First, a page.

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Picture: 123RF
Picture: 123RF

If you thought things had been going pretty badly for Naspers before Russia’s invasion of Ukraine, it has just got that much worse. In the years leading up to 2020, Naspers’s decision to climb into bed with two of the world’s most dubious regimes — Russia and China — seemed visionary, at least when it came to its stock price performance.

For investors, it was a windfall. Naspers’s $32m purchase of 46% of China’s Tencent in 2001 has been dubbed the best investment ever, and the reason its stock has soared 300% in a decade.

But in recent months, Naspers’s agnosticism over the regimes in Russia and China has come back to bite it. First, the paternalistic Chinese state signalled its political intention to curb video-gaming companies like Tencent to shape the "correct values" in its society. Now Naspers’s investment in Russian technology company VK has opened a fresh wound in its stock price, which has already shed 53% in the past year.

VK, which owns social media sites VKontakte and Odnoklassniki, is considered Russia’s answer to Facebook. These sites have been central to the Kremlin’s propaganda machine, designed to sell the Ukraine invasion to its citizens as a "peacekeeping mission".

Predictably, after the invasion, the London Stock Exchange suspended VK’s stock, while the US applied sanctions to VK CEO Vladimir Kiriyenko, who has close links to Russian President Vladimir Putin.

Equally predictable was the Naspers announcement this week that it had been forced to write down the value of VK from $769m (R10bn) to zero.

It may be tempting to think that Naspers and Prosus are innocent corporate casualties of a war they couldn’t have foreseen — but this would be wrong.

If Naspers CEO Bob van Dijk and chair Koos Bekker somehow missed the role that VK has played in stoking Putin’s war, it’s only because they chose to see no evil. Until last Friday, three Naspers nominees — Jaco van der Merwe, Charles Searle and Mark Sorour — sat on VK’s board, putting Naspers at the heart of the Kremlin’s disinformation campaign.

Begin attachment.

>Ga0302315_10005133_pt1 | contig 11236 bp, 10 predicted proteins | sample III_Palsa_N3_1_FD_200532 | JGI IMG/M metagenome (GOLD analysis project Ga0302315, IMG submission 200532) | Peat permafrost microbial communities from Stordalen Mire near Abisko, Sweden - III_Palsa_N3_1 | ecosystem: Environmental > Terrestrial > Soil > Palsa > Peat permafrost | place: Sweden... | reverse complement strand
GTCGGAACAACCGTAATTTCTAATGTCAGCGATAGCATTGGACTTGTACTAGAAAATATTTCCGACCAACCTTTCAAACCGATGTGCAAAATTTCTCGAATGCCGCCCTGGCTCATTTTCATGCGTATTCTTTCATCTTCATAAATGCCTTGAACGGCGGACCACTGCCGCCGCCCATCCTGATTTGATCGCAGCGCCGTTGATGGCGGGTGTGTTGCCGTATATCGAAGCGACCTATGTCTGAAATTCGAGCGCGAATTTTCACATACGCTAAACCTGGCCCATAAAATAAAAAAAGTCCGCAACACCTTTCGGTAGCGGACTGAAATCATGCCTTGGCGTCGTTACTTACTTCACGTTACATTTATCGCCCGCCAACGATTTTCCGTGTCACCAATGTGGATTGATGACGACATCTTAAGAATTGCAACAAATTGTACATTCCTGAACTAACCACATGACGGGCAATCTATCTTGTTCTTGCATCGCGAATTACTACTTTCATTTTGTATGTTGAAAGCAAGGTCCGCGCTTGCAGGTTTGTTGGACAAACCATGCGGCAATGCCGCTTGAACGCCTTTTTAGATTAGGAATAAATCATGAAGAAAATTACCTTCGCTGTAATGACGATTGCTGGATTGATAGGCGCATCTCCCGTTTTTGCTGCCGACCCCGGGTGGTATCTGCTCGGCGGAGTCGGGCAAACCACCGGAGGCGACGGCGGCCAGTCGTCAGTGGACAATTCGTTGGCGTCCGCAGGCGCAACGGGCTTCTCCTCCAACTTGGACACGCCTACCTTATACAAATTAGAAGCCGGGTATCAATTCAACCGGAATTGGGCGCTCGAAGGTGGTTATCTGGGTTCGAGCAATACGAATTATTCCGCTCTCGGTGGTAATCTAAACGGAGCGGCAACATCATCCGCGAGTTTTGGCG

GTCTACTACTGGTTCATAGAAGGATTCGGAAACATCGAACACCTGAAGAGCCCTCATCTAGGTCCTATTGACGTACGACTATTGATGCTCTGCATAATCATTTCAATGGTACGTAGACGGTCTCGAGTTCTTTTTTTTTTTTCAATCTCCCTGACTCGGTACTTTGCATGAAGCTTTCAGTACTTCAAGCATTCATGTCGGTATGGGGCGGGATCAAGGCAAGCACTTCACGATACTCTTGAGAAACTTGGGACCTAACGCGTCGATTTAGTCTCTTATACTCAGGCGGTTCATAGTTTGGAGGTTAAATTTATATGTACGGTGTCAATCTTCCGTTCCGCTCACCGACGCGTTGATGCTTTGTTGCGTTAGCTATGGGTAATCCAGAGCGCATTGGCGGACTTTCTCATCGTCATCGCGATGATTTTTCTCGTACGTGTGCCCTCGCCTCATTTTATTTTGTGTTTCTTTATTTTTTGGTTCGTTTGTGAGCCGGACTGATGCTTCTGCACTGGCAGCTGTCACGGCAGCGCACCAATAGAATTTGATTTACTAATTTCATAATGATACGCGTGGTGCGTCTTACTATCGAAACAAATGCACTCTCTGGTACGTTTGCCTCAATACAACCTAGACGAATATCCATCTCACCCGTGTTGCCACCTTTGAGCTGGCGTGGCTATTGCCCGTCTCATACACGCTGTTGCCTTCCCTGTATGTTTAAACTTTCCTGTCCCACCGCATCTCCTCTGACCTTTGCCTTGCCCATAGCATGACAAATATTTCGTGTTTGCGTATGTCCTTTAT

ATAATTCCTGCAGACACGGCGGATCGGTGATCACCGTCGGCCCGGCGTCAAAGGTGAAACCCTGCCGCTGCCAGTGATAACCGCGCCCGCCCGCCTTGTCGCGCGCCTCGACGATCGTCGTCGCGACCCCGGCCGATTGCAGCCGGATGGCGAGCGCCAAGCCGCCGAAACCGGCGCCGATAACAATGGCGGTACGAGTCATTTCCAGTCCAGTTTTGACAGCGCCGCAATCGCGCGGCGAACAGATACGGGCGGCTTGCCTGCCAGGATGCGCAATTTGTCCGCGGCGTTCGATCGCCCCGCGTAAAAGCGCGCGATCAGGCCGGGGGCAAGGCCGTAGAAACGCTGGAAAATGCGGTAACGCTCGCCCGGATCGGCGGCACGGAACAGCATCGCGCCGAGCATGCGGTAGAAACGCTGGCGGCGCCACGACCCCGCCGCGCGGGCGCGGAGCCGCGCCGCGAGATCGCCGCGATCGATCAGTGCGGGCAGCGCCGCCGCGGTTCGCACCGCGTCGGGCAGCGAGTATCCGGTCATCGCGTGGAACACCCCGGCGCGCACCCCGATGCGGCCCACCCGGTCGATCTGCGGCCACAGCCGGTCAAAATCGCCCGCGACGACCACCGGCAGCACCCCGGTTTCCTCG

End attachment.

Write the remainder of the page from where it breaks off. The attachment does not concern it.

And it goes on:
So how bad has it been?

The Washington Post described it well: "A glance at VK, which claims to have 97-million active users and has been controlled by Putin allies since 2014, reveals the nature of this support. In this state-controlled sphere, the war is most conspicuous by its absence. Entering the phrase ‘no to the war’ — a popular slogan with more than 430,000 mentions on Instagram — in the search box on VK led to just 1,700 results on Tuesday."

Even as anti-war messages vanished, pro-war content proliferated, parroting what some call a "hyperbolic version" of government narrative. As one post put it: "Today I want to write about the f*****s who’ve decided that Russia invaded Ukraine … you absolute b*stards, Russian soldiers are saving people!!!"

This isn’t a revelation. VK began inching in this direction a few years after Naspers first paid $166m for its 30% of the Russian firm in 2006. It’s why, in 2017, Ukraine banned VK, given the glut of Russian propaganda echoing Putin’s claim that Ukraine is controlled by "neo-Nazis and drug addicts".

Last December VK’s aspirations became more overt when one of Putin’s close friends, Yuri Kovalchuk, managed to wrest control of VK, along with gas giant Gazprom and state lender VTB.

As Reuters put it: "A pliant social media company would be a handy political counterweight to YouTube, [which] has drawn the Kremlin’s ire by airing opposition figures like jailed dissident Alexei Navalny." Naspers, Reuters said, had "backed the wrong horse".

Still, Van Dijk’s company isn’t the first SA company to get swept up in the unpalatable political machinations of a illicit regime. In Iran, MTN was accused of helping the government eavesdrop on subscribers, giving intelligence officials "open" access to its network — a claim MTN hotly denied.

But operating in "fear factor" quasi-dictatorships, like Russia and many countries in the Middle East, puts companies in the firing line when something goes wrong. The only answer is to do better at consistently taking the temperature of a region, acting swiftly, and not deceiving yourself about what’s going on. Naspers is reaping the whirlwind of its inaction.

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